It calls to wonder what has sedated the NLC that it allowed the government to get away with blue murder all this while. Nigerians have never had it this bad, yet organized labour hasn’t deemed it fit to apply the right pressure on the government. The NLC of yore wouldn’t have carried on as if all was fine in the face of galloping inflation, widespread insecurity, pervasive corruption, and a weakened naira which has led to prices of goods and services hitting the roof. The glorious days of labour activism date back to the colonial era when workers collectively defied British imperial rule, using the June 22, 1945, general strike and other demonstrations to demand the respect of the rights of Nigerian workers and people to decent work, just wages and actualization of self-government was a defining moment in Nigeria’s history. Organized labour has since then been the rallying point for Nigerians, being in the vanguard against capitalism and neo-liberal and anti-people policies of successive governments. In the heady days of military dictatorship in the country, NLC stood up to the jackboots in brave defense of citizens’ interests. What then changed with the current crop of labour leaders? How did they allow those in positions of authority to enervate them while average Nigerians get the short end of the stick? NLC is one institution that must not catch the resignation to fate bug that has attended the cruel and flawed policies of the Buhari administration.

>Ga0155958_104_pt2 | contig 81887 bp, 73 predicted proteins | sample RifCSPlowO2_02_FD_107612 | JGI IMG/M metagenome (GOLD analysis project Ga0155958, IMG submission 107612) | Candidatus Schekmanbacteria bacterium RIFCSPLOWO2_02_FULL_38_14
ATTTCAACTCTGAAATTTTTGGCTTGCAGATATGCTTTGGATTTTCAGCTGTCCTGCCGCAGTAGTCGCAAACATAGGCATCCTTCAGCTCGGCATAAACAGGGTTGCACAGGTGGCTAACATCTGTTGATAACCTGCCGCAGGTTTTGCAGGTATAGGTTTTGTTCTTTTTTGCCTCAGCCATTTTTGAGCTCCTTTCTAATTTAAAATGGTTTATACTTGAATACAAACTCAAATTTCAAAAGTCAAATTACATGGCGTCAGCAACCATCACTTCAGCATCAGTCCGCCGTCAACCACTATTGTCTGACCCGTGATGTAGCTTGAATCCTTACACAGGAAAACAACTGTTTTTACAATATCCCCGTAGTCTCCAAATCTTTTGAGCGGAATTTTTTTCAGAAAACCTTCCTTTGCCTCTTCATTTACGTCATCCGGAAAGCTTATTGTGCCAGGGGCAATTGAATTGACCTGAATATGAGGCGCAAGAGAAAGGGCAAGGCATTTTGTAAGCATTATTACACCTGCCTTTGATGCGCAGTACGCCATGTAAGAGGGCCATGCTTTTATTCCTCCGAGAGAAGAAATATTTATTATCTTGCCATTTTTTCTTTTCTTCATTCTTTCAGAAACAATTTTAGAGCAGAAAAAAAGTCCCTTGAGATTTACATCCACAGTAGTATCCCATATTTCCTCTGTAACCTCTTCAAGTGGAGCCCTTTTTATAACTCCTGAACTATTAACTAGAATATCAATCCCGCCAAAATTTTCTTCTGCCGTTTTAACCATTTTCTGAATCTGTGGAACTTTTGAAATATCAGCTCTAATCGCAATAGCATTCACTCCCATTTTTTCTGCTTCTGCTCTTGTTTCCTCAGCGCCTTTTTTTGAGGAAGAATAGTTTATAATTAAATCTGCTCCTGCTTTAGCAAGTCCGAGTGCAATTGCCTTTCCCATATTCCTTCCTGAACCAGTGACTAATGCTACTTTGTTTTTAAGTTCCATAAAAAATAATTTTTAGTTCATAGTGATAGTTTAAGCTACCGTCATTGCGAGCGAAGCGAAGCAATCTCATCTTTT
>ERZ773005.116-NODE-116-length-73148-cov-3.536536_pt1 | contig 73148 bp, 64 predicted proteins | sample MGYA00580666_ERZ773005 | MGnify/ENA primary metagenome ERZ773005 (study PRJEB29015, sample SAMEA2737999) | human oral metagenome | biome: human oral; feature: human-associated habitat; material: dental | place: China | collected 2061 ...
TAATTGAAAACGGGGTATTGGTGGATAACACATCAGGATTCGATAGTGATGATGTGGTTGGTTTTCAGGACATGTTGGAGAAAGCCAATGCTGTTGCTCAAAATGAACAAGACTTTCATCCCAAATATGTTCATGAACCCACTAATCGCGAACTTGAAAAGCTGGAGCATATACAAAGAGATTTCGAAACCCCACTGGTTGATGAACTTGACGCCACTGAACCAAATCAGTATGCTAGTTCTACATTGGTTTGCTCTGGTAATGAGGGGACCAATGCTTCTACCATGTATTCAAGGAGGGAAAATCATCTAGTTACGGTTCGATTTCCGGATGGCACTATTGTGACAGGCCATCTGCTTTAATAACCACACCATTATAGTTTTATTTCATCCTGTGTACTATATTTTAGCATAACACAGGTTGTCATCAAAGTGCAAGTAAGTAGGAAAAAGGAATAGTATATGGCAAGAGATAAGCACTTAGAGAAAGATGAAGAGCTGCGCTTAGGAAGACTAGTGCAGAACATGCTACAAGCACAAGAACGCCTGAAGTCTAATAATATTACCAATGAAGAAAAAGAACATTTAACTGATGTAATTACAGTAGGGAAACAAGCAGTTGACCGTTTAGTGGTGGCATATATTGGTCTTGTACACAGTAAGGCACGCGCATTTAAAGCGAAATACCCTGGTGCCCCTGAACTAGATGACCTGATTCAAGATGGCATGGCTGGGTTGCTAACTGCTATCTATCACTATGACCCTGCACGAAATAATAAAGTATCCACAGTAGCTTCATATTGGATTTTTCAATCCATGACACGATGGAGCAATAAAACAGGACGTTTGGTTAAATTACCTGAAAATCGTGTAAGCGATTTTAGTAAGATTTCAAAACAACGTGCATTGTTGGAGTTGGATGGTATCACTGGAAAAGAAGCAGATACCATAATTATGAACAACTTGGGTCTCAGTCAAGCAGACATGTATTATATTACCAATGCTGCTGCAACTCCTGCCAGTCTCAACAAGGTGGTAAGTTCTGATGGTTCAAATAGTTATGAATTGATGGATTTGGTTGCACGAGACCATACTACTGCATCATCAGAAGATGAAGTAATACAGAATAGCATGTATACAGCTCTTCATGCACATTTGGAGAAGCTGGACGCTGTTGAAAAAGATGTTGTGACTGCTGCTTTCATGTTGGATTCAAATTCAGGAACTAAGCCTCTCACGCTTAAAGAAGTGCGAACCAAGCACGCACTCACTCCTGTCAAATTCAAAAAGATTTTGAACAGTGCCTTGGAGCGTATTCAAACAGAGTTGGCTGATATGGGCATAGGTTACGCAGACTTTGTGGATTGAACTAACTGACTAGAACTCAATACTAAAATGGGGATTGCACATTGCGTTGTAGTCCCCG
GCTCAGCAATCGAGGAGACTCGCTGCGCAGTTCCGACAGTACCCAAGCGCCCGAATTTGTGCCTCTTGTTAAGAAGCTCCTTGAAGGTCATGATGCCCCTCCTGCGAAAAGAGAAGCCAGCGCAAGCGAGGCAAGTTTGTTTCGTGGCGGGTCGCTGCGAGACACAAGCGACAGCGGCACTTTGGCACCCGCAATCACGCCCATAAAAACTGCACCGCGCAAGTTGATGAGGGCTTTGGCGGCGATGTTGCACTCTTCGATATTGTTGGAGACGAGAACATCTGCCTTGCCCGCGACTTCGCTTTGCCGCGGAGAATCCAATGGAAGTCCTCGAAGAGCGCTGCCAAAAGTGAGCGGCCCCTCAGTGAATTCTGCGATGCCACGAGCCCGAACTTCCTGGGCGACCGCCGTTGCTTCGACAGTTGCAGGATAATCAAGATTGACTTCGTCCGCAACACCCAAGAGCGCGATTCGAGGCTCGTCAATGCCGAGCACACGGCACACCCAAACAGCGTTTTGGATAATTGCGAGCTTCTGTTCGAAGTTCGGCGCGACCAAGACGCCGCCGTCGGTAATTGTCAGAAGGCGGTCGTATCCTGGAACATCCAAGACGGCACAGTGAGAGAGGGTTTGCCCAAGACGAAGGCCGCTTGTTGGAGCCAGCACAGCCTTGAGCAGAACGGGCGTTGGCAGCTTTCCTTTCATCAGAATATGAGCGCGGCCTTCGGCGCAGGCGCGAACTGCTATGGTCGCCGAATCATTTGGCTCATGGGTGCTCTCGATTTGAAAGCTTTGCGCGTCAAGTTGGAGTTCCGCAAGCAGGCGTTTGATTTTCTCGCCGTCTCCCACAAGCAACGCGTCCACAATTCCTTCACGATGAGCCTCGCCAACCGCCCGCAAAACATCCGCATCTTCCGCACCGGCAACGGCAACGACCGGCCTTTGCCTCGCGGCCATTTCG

In the face of the prevailing circumstance, Naija News welcomes the move by the NLC to redeem itself by forcing the hand of the government to reach a compromise with varsity workers. Of course, NLC and the TUC are no meddlesome interlopers as far as ASUU’s standoff with the government goes, neither can anyone in good conscience accuse the organized labour of crying more than the bereaved. They have children and wards who have been vegetating at home and whose future is being shortchanged by this prolonged strike. Even those who are yet to have grown-up children have a stake in ensuring that their little ones are not denied the sound education that public universities can offer when they grow up. Minister Lai Mohammed and those calling on NLC to mind its business will do well to identify the average Nigerian worker who can send their young ones to private universities or afford them overseas scholarships. Every other day on social media, members of the ruling elite pose for photographs during their children’s graduation ceremony from Ivy League universities in developed countries, rubbing such sights in the face of lowly Nigerians. Yet, the government would want the organized labour to look the other way while local universities are shut indefinitely. Naija News regrets that the NLC is joining the fray this late, but better late than never.